To further test this select the sphere and use the Transform Type-In to rotate it 45 degrees on the world Z axis. Change the Reference Coordinate System to local and move the box along any one of it's local axes. Notice that only the value for that axis will change in the Dope Sheet.

Because the boxes rotation is aligned to the sphere moving the box in local will give the results that you would expect. What you should really be doing is moving the box in Parent space. To test this rotate the box -45 in the Z axis, change the Reference Coordinate System to parent and move the box along any one of the axis. Only the value for that axis will change in the Dope Sheet.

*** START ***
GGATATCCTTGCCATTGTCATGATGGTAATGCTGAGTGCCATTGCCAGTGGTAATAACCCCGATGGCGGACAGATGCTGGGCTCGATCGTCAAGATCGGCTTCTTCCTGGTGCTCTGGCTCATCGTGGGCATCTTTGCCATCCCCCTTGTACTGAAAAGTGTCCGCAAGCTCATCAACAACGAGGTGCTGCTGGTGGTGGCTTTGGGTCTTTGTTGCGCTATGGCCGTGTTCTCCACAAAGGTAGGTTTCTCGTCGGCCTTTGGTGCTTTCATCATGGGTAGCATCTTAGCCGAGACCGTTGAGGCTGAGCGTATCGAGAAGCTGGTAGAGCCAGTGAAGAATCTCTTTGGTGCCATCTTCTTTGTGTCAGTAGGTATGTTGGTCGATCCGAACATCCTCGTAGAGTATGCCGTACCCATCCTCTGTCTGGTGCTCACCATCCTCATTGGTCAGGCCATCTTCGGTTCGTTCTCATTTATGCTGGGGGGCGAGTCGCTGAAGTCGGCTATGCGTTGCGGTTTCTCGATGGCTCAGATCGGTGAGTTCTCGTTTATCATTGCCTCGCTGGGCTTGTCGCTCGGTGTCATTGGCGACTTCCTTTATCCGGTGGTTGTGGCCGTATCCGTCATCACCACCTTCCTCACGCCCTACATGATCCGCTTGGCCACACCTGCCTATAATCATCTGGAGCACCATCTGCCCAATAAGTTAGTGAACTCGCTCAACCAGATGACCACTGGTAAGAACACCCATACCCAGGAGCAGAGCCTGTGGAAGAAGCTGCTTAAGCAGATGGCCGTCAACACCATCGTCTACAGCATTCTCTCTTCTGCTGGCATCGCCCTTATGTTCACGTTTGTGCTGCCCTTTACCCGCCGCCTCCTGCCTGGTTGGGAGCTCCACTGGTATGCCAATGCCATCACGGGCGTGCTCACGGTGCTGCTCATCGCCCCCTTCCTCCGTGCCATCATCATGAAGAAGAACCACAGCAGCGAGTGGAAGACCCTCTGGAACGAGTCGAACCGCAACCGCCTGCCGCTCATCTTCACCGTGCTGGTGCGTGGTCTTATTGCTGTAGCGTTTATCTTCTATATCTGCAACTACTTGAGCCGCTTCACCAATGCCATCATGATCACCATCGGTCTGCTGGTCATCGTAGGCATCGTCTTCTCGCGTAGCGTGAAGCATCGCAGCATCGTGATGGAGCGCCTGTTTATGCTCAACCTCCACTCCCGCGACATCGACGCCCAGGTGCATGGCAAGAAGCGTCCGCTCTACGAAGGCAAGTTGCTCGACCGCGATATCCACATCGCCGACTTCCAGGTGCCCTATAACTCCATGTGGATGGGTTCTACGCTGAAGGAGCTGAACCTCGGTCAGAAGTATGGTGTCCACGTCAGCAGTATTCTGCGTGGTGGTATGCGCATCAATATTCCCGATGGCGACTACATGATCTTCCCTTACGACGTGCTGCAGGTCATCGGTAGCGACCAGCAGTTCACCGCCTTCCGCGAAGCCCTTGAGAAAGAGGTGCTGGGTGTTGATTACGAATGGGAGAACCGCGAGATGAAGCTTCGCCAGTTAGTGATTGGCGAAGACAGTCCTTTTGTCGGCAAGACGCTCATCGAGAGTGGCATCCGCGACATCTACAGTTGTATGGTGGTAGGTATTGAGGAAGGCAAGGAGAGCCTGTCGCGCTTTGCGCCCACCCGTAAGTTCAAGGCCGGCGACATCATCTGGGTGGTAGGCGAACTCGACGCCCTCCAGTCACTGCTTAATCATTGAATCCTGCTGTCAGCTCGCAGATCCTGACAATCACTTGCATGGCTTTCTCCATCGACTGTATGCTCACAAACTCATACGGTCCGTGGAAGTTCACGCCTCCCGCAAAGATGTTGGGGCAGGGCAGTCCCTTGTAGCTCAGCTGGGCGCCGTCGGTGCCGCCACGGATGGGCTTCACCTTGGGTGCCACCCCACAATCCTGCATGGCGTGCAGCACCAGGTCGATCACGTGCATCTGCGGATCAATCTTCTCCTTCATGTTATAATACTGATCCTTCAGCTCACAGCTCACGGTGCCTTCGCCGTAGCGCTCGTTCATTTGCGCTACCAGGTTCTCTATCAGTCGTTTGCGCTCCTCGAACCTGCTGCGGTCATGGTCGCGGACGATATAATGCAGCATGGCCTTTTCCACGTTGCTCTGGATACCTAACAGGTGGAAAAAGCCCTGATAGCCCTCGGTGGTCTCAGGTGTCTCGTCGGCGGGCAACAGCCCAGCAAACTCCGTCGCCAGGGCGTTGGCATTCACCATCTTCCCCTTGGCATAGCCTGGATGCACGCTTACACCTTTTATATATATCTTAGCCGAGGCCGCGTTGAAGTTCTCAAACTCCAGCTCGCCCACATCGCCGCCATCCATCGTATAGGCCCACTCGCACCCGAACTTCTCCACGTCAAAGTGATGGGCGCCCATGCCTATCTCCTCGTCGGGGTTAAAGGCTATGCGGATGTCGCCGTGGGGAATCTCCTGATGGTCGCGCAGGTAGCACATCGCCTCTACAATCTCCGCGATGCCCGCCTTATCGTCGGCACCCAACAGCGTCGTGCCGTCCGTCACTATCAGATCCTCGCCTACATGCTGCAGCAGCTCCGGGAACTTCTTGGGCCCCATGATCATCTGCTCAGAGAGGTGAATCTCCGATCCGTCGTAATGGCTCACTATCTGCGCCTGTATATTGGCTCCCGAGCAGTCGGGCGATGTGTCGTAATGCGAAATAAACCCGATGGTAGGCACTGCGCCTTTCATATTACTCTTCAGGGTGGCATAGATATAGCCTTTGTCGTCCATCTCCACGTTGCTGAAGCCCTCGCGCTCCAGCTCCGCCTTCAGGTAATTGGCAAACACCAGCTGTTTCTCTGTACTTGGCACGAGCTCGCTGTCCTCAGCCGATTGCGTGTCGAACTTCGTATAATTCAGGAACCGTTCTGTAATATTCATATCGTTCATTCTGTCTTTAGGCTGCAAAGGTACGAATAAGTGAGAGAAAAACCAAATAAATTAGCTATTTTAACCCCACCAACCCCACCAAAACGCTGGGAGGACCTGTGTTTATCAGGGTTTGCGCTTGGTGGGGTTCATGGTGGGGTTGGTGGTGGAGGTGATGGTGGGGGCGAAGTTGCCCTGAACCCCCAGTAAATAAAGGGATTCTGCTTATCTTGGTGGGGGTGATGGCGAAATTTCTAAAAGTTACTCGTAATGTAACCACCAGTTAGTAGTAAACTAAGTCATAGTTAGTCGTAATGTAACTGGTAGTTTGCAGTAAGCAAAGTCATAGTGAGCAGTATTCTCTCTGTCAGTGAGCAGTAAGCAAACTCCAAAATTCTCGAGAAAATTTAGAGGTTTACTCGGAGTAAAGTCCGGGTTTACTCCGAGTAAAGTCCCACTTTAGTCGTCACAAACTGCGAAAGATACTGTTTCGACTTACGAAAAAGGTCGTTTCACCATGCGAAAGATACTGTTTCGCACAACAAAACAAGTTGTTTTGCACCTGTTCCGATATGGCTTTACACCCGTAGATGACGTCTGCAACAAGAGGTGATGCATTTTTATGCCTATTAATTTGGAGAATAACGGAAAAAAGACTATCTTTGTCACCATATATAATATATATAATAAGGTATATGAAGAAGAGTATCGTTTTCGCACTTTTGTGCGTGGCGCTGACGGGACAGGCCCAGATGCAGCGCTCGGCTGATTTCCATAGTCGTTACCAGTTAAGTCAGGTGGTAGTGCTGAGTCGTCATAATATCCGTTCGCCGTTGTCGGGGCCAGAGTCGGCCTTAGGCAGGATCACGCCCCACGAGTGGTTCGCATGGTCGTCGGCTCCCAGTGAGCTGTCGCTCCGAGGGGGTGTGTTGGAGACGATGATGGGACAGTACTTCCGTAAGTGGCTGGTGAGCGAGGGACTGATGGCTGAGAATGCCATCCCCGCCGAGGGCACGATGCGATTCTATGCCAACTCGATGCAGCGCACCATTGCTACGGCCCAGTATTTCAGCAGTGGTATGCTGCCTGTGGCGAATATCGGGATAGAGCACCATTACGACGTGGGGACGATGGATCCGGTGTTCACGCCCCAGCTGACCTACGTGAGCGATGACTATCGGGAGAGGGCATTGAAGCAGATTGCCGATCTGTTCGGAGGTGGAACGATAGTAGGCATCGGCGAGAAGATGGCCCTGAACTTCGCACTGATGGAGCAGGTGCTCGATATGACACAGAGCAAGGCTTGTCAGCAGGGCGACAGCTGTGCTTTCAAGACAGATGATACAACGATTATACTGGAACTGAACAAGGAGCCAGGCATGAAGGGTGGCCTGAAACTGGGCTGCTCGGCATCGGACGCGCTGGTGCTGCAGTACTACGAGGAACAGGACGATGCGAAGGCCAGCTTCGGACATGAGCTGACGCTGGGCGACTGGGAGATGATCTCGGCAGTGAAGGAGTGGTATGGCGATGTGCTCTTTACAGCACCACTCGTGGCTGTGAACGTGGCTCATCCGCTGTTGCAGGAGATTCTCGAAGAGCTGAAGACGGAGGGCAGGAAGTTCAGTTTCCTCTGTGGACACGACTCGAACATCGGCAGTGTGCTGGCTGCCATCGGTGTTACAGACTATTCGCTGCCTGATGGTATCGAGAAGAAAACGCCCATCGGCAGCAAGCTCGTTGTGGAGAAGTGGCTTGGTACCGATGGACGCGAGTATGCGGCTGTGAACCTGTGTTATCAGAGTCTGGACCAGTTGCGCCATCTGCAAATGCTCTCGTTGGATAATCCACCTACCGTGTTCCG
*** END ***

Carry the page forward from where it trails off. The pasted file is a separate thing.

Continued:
Rotations:

Here is where is starts to get a bit more complicated. Let me dispel a myth first, there is no such thing as a local rotation in any piece of 3D software. 3DS Max 4 added a rotation controller called Local Euler XYZ, this was really a bit deceiving as all it really did was reverse the order of the calculation of the axes and there was nothing local about it. Rotations are calculated the same way that positions are, as an offset from the parent object. This can make it difficult to visualize in numbers and function curves. Lets get into how rotations are calculated using the default Euler XYZ controller to start with.

Euler XYZ controllers: